A report released Thursday shows that fewer wild animals have been struck by vehicles in three states during shelter-in-place orders, with the number of mountain lions killed in Southern California and elsewhere in the state declining by more than 50%.
Researchers at the UC Davis Road Ecology Center determined that 56% fewer mountain lions were killed in California between the 10 weeks before the stay-at-home orders compared with the 10 weeks after, with the number of large wild animals being killed by vehicles falling 21% from 8.4 per day to 6.6 a day.
“The reduction in numbers of wildlife killed is surprising, and is a silver lining for both wildlife and people at this difficult time,” said Winston Vickers, who directs the California Mountain Lion Project, a program of the Karen C. Drayer Wildlife Health Center in the UC Davis School of Veterinary Medicine.
“For Southern California mountain lions, even one lion making it across a road instead of being killed can be very significant for populations like the ones in the Santa Monica or Santa Ana mountain ranges,” Vickers said.
The UC Davis researchers analyzed traffic and collision data collected from California, Idaho and Maine, which have advanced systems for tracking wildlife-vehicle conflict. The study provides the first evidence that wildlife-vehicle conflict decreased along with reduced vehicle travel during the response to the COVID-19 pandemic, said Road Ecology Center director Fraser Shilling.
“There is a statistically significant decline in wildlife deaths on highways in all three states following reductions in traffic this spring,” Shilling said. “This has not been the case for any of the previous five years for these three states. If anything, there is usually an increase in spring.”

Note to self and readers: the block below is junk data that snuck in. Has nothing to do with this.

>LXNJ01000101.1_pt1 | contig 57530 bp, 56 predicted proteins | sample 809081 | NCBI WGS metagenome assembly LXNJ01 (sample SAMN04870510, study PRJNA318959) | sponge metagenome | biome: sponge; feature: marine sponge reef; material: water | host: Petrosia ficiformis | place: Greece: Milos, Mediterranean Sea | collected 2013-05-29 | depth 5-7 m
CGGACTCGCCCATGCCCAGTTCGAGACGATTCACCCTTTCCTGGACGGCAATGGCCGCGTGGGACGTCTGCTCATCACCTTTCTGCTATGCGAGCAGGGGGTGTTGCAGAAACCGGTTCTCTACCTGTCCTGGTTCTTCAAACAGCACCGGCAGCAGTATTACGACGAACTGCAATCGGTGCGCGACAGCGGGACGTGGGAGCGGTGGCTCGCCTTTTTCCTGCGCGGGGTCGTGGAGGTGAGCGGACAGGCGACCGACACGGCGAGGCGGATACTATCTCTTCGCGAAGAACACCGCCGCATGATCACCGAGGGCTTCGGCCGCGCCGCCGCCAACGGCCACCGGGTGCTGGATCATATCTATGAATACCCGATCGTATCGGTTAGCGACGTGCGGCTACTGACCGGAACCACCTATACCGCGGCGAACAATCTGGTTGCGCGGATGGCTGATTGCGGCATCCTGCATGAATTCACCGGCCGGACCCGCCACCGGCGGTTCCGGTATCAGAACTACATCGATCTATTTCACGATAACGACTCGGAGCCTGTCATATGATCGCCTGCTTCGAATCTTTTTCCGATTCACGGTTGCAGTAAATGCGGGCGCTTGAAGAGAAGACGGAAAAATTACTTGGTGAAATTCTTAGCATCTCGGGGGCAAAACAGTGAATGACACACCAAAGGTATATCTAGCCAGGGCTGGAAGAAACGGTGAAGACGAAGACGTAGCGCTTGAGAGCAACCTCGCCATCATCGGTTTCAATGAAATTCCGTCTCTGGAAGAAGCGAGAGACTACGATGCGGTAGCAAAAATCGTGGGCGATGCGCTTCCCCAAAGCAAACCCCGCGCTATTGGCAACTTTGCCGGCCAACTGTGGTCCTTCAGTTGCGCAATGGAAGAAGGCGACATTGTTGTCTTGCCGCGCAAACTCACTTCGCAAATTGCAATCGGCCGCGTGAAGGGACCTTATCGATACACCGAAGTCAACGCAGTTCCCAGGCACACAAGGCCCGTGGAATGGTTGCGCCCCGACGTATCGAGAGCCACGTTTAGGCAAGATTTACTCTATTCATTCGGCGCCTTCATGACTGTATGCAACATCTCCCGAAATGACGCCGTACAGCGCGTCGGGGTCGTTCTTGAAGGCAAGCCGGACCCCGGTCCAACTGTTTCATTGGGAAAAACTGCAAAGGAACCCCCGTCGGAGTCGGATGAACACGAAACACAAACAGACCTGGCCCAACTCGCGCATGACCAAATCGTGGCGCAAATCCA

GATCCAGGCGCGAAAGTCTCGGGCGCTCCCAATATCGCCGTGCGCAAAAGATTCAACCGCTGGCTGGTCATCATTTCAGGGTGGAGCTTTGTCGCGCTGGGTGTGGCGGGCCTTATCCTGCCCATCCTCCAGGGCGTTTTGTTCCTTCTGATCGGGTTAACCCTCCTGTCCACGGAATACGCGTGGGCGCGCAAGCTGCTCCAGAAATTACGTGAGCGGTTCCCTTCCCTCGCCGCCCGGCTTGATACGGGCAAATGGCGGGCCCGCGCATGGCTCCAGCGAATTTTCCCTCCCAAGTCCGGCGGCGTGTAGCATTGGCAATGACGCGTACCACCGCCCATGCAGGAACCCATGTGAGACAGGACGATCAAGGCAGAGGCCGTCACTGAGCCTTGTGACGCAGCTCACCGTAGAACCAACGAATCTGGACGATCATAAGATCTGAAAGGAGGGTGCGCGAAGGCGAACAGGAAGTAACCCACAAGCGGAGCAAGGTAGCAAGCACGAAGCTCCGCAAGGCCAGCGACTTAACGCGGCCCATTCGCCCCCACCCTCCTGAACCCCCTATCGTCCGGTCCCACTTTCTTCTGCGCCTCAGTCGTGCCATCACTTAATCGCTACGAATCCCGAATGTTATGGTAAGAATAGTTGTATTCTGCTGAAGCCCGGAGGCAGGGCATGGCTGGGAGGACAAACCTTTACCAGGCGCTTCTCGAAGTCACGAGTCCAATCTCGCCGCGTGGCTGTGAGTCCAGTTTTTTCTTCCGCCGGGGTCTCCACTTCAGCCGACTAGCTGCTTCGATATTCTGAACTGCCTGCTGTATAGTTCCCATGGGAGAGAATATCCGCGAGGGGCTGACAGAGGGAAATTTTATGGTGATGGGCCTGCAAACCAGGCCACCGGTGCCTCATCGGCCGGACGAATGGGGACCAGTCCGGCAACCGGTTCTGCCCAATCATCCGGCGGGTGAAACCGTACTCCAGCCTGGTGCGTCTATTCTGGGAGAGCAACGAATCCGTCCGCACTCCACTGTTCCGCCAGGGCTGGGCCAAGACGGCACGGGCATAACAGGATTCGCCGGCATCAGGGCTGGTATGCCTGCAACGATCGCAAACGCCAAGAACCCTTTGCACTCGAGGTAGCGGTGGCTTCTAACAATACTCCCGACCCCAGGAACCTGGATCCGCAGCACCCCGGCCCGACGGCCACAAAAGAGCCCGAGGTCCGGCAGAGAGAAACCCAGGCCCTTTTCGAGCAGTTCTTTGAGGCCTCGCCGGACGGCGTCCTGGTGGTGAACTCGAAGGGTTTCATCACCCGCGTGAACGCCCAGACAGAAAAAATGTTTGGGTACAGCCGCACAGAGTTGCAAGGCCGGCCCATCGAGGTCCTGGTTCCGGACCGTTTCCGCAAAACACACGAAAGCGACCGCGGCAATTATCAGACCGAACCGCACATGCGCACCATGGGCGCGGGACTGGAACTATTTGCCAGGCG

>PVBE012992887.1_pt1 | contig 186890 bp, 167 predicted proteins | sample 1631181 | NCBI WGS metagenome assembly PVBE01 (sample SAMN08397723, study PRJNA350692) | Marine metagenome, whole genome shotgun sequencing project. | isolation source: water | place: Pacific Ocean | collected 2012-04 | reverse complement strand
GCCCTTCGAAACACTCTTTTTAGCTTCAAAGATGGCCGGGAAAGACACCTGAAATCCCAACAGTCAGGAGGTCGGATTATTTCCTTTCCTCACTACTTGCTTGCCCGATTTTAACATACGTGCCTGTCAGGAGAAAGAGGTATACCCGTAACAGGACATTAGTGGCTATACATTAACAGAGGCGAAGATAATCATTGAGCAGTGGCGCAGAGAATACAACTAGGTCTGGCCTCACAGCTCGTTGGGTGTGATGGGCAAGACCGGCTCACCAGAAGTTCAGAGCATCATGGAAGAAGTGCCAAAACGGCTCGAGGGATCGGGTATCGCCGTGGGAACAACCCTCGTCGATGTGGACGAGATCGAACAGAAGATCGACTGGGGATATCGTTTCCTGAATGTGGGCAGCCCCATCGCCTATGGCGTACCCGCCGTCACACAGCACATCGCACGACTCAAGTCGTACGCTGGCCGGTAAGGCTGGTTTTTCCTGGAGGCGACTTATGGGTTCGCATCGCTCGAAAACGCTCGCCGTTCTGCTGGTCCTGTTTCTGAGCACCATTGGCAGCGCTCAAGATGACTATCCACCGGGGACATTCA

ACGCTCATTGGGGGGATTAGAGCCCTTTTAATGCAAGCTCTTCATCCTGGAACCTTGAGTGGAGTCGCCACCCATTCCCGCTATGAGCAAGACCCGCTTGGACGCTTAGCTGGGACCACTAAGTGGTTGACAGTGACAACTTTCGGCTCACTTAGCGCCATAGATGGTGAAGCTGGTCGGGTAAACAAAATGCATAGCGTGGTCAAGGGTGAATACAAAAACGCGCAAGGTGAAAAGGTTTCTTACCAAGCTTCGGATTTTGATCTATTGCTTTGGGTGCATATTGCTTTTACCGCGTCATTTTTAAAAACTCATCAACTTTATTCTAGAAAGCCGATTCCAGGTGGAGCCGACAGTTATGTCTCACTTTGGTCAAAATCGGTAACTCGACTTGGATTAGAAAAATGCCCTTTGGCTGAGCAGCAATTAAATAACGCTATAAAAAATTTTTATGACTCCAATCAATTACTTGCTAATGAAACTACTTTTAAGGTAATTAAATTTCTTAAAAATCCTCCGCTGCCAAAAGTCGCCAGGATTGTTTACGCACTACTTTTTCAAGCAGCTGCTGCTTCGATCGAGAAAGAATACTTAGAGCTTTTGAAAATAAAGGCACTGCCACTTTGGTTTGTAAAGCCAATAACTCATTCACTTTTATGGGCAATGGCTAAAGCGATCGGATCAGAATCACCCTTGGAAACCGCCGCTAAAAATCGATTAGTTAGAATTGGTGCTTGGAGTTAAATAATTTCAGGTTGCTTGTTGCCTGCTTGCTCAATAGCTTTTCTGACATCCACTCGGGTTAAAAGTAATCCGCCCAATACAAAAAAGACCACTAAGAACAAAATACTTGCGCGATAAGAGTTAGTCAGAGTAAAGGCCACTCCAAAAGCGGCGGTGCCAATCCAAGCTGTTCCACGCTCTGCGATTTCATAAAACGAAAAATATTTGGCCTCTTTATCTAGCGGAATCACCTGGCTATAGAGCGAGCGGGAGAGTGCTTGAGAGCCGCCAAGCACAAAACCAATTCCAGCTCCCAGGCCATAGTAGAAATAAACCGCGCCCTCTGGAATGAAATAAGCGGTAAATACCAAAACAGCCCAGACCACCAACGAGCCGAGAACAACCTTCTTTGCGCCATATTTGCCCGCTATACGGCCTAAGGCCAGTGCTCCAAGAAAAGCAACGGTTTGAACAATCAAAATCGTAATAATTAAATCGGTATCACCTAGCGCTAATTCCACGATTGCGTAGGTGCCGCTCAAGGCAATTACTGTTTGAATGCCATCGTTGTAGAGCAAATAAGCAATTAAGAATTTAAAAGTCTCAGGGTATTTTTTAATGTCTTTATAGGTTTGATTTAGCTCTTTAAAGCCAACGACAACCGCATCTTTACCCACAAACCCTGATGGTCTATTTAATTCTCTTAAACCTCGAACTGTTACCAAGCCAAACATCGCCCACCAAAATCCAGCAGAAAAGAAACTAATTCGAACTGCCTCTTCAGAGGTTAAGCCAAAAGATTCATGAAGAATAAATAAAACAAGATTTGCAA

If it continues, the respite could amount to about 5,700 to 13,000 fewer large mammals being killed each year in the three states, and 50 fewer mountain lion deaths per year in California, he said.
The positive impacts noted in the report “are likely to be just the tip of the iceberg of reduced deaths of wildlife on U.S. roads and highways,” given the under-reporting of large animals involved in collisions with vehicles and the lack of systematic reporting of smaller animals killed on roads, Shilling wrote.
He plans to continue to watch closely for impacts to wildlife given a two-to-three-fold increase in traffic in recent weeks as states reopen their economies.
Shilling noted “the clear link between traffic and rates of mountain lion death,” and said puma populations must be protected from traffic, especially in Southern California and the Bay Area, to reduce mountain lion mortality.
In a unanimous decision in April, the California Fish and Game Commission moved a step closer to protecting six struggling mountain lion populations, including those in the Santa Monica and Santa Ana mountains, under the state’s Endangered Species Act.
The commission’s decision cleared the way for a yearlong review on whether the six populations of mountain lions should be formally protected under the state act, with the act’s full protections applying during the yearlong candidacy period.
Supporters are seeking “threatened species protection” — which is designed to protect species that at risk of extinction in the foreseeable future without improved management — involving the “most imperiled populations” of mountain lions in California, according to Tiffany Yap, a biologist at the Center for Biological Diversity and primary author of the petition.
Researchers with the National Park Service, UC Davis and UCLA warn that if enough inbreeding occurs, the Santa Ana population could go extinct within 12 years, and the Santa Monica population within 15 years.
The state Department of Fish and Wildlife had recommended the move shortly after P-56, a male mountain lion in the critically endangered Santa Monica population, was killed in January under a state-issued depredation permit by a landowner who had lost livestock to the big cat.
Planning and fundraising is underway for a wildlife crossing over the 101 Freeway in the Liberty Canyon area of Agoura Hills that would provide a connection between the small population of mountain lions in the Santa Monica Mountains and the large and genetically diverse populations to the north.
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